My first of an undisclosed number of columns in the Saturday Guardian has appeared today. And got a shedload of online feedback.
I’m grateful for all these comments, good and bad (and indifferent), for giving me some sense of how the aims of this column are being perceived. It would be as premature for me to tell you what it is going to do at this point, as it is for anyone else to judge it. This is an experiment. We don’t know yet quite where it will go (that’s how it is with experiments, right?). No doubt feedback will have an influence on that. But I think I’d better make a few things more clear than I could in the piece itself:
1. This isn’t going to be a science-knocking column. Wouldn’t that be bizarre? Like appointing a theatre critic who hates theatre. (Someone, I am sure, will now come up with a few candidates for that description.) Theatre, art and literary critics almost inevitably think that theatre, art and literature are the most wonderful things: essential, inspiring, and deeply life-affirming. It is precisely caring strongly about it their subject that constitutes a necessary (if not sufficient) qualification for the job. Well, ditto here.
2. I’m not going to be peer-reviewing anyone’s work. It’s interesting that some of the comments still seem to evince a notion that this is the full extent of the meaningful evaluation of a piece of scientific work. Look at what Dorothy Nelkin brought to the discussion about DNA and genetics – in my view, important questions that were pretty much off the radar screen of most scientists working on those things. Sadly, the Guardian hasn’t got Dorothy Nelkin, though – it’s got me. She would never have done it for this kind of money.
3. But it’s not necessarily about bringing scientists to task for what they do or don’t do or say – at least, not uniquely. I like the three definitions of “critic” in the Free Dictionary:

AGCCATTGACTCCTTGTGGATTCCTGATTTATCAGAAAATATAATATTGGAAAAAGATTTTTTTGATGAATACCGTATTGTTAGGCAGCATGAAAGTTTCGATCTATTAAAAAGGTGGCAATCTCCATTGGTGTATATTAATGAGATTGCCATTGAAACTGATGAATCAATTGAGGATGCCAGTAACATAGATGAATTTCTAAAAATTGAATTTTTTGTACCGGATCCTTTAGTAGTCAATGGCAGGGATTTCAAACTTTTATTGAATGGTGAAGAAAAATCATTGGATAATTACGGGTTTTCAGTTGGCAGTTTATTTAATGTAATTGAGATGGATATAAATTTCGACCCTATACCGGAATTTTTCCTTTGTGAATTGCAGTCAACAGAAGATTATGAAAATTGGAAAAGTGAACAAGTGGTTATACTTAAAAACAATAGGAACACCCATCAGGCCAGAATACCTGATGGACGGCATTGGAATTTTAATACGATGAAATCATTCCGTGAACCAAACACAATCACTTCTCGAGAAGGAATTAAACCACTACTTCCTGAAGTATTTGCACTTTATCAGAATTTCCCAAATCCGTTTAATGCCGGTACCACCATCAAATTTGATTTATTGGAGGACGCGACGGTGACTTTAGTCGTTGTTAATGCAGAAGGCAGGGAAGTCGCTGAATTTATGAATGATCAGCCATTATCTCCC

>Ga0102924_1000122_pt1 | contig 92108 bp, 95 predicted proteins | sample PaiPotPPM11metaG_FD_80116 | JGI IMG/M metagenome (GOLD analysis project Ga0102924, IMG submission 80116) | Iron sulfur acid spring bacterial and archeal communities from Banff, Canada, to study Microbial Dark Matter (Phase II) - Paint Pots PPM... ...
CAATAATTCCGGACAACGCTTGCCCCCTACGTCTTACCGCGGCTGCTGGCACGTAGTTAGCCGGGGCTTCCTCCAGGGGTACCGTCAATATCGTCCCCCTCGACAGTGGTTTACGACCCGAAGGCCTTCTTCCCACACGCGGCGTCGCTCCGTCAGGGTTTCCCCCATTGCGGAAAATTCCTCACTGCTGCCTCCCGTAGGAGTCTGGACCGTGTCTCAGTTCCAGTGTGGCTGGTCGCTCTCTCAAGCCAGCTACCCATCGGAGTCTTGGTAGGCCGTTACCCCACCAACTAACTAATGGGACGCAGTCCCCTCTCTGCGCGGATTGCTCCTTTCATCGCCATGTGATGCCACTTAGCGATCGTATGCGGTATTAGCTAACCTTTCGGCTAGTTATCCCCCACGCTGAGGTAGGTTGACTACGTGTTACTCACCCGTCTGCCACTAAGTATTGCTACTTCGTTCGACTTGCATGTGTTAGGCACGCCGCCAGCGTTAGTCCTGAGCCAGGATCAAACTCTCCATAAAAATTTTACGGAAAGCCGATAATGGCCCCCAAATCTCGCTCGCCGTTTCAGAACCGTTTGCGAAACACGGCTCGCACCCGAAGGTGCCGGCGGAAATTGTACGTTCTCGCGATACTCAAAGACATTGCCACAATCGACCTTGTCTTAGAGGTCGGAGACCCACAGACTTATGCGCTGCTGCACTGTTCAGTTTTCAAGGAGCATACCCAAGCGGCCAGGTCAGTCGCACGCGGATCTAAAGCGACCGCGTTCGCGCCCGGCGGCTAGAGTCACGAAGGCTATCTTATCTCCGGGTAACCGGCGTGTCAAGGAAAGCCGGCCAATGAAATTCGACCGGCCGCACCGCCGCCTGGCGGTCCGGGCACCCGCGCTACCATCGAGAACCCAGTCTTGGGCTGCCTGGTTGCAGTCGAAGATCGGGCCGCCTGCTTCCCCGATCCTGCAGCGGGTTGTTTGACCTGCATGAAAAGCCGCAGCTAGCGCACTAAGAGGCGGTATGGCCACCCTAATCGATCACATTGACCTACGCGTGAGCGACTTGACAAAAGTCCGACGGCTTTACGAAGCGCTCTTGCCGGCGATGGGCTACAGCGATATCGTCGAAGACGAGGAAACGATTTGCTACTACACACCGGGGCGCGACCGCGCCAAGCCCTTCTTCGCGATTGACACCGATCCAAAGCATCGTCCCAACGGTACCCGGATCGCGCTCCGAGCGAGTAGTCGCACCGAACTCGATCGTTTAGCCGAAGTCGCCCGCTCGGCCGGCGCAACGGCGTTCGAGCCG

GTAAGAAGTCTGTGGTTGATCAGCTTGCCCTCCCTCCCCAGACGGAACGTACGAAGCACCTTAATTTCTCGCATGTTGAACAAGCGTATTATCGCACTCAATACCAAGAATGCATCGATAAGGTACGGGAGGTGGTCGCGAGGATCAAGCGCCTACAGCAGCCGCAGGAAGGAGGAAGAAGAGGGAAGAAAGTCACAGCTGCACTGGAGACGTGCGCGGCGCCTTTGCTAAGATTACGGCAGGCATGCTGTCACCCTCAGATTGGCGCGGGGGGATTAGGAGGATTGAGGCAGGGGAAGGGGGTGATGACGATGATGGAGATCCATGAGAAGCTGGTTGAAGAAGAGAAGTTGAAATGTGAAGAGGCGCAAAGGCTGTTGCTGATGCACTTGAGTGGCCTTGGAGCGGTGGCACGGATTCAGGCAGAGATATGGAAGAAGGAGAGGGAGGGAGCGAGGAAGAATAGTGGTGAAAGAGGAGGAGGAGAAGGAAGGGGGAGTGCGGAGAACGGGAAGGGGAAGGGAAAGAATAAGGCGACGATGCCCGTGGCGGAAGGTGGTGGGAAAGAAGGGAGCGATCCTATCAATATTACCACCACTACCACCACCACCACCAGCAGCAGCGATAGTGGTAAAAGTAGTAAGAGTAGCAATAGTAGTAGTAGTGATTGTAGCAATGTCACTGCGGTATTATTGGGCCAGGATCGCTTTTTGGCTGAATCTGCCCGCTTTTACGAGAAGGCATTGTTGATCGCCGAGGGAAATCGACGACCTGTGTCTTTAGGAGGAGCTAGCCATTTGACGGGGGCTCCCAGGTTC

i. One who forms and expresses judgments of the merits, faults, value, or truth of a matter. [Mostly what peer reviewers are supposed to do, yes?]
ii. One who specializes especially professionally in the evaluation and appreciation of literary or artistic works: a film critic; a dance critic.
iii. One who tends to make harsh or carping judgments; a faultfinder. [Mostly bores and climate sceptics, yes?]
So (ii) then: I don’t see why it’s just ‘literary or artistic works’ that deserve ‘evaluation and appreciation’. Remember that critics praise as well as pillory (and in my view, the best ones always make an effort to find what is valuable in a work). The critic is also there to offer context, draw analogies and comparisons, point to predecessors. (The sceptic might here scoff “Oh yeah, very valuable in science – the predecessors of E=mc2?” To which my answer is here). I also feel that the best critics don’t try to tell you what to think, but just suggest things it might be worth thinking about.
4. Some of these folks will be disappointed – in particular, those who seem to think that the column is going to be concerned mainly with highlighting why science has lost its way, or ignores deep philosophical conundrums, or fails in its social duty. I really hope to be able to touch on some of those issues (that is, to consider whether they’re really true), and I have much sympathy with some of what Nicholas Maxwell has written. But my themes will generally be considerably less grand and more specific, perhaps even parochial. Weekly critics tend to review what’s just opened at the Royal Court, not the state of British theatre, right? Besides, it’s important that I’m realistic about what can be attempted (let alone achieved) in this format. Remember that this is a weekly column in a newspaper, not an academic thesis. I have 600 words, and then you get Lucy Mangan.
All we want to try for, really, is a somewhat different way of writing about science: not merely explaining who did what and why it will transform our lives (which of course it mostly doesn’t), but writing about science as something with its own internal social dynamics, methodological dilemmas, cultural pressures and drivers, and as something that reflects and is reflected by the broader culture. That’s what I have generally attempted to do in my books already. And I want to make it very clear that I don’t claim any great originality in taking this perspective. Many writers have done it before, and doubtless better. It’s just that there is rarely a chance to discuss science in this way in newspapers, where it is all too often given its own little geeks’ ghetto. Indeed, Ben Goldacre’s Bad Science was one of the first efforts that successfully broke that mould. What’s new(ish) is not the idea but the opportunity.